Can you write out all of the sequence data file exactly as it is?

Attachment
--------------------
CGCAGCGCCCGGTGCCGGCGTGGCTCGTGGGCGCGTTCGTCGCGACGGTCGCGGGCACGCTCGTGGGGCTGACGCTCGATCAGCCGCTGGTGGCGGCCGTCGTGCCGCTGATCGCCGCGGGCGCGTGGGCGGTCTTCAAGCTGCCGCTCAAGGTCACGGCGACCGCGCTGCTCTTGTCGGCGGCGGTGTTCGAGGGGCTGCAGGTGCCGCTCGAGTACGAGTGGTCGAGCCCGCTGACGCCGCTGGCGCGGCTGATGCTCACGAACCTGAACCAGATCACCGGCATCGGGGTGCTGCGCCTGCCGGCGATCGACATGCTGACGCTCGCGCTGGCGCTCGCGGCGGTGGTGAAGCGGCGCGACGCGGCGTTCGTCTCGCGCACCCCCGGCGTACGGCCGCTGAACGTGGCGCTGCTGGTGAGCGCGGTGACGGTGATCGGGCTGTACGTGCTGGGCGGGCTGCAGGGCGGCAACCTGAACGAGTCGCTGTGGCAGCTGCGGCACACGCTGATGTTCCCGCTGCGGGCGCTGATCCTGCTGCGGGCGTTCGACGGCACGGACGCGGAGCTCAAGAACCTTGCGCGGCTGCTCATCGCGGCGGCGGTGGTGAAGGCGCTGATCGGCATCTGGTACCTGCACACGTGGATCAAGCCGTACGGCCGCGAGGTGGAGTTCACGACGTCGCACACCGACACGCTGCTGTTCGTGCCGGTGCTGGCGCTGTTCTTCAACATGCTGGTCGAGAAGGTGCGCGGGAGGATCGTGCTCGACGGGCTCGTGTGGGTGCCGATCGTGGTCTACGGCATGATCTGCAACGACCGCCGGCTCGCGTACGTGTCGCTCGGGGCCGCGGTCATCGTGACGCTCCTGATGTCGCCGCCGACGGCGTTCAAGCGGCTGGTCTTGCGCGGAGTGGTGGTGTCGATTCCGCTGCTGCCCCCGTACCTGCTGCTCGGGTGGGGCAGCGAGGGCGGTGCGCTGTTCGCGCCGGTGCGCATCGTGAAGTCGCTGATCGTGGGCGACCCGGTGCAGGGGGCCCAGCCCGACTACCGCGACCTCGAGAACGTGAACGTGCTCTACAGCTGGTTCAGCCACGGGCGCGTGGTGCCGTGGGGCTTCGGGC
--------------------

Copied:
CGCAGCGCCCGGTGCCGGCGTGGCTCGTGGGCGCGTTCGTCGCGACGGTCGCGGGCACGCTCGTGGGGCTGACGCTCGATCAGCCGCTGGTGGCGGCCGTCGTGCCGCTGATCGCCGCGGGCGCGTGGGCGGTCTTCAAGCTGCCGCTCAAGGTCACGGCGACCGCGCTGCTCTTGTCGGCGGCGGTGTTCGAGGGGCTGCAGGTGCCGCTCGAGTACGAGTGGTCGAGCCCGCTGACGCCGCTGGCGCGGCTGATGCTCACGAACCTGAACCAGATCACCGGCATCGGGGTGCTGCGCCTGCCGGCGATCGACATGCTGACGCTCGCGCTGGCGCTCGCGGCGGTGGTGAAGCGGCGCGACGCGGCGTTCGTCTCGCGCACCCCCGGCGTACGGCCGCTGAACGTGGCGCTGCTGGTGAGCGCGGTGACGGTGATCGGGCTGTACGTGCTGGGCGGGCTGCAGGGCGGCAACCTGAACGAGTCGCTGTGGCAGCTGCGGCACACGCTGATGTTCCCGCTGCGGGCGCTGATCCTGCTGCGGGCGTTCGACGGCACGGACGCGGAGCTCAAGAACCTTGCGCGGCTGCTCATCGCGGCGGCGGTGGTGAAGGCGCTGATCGGCATCTGGTACCTGCACACGTGGATCAAGCCGTACGGCCGCGAGGTGGAGTTCACGACGTCGCACACCGACACGCTGCTGTTCGTGCCGGTGCTGGCGCTGTTCTTCAACATGCTGGTCGAGAAGGTGCGCGGGAGGATCGTGCTCGACGGGCTCGTGTGGGTGCCGATCGTGGTCTACGGCATGATCTGCAACGACCGCCGGCTCGCGTACGTGTCGCTCGGGGCCGCGGTCATCGTGACGCTCCTGATGTCGCCGCCGACGGCGTTCAAGCGGCTGGTCTTGCGCGGAGTGGTGGTGTCGATTCCGCTGCTGCCCCCGTACCTGCTGCTCGGGTGGGGCAGCGAGGGCGGTGCGCTGTTCGCGCCGGTGCGCATCGTGAAGTCGCTGATCGTGGGCGACCCGGTGCAGGGGGCCCAGCCCGACTACCGCGACCTCGAGAACGTGAACGTGCTCTACAGCTGGTTCAGCCACGGGCGCGTGGTGCCGTGGGGCTTCGGGC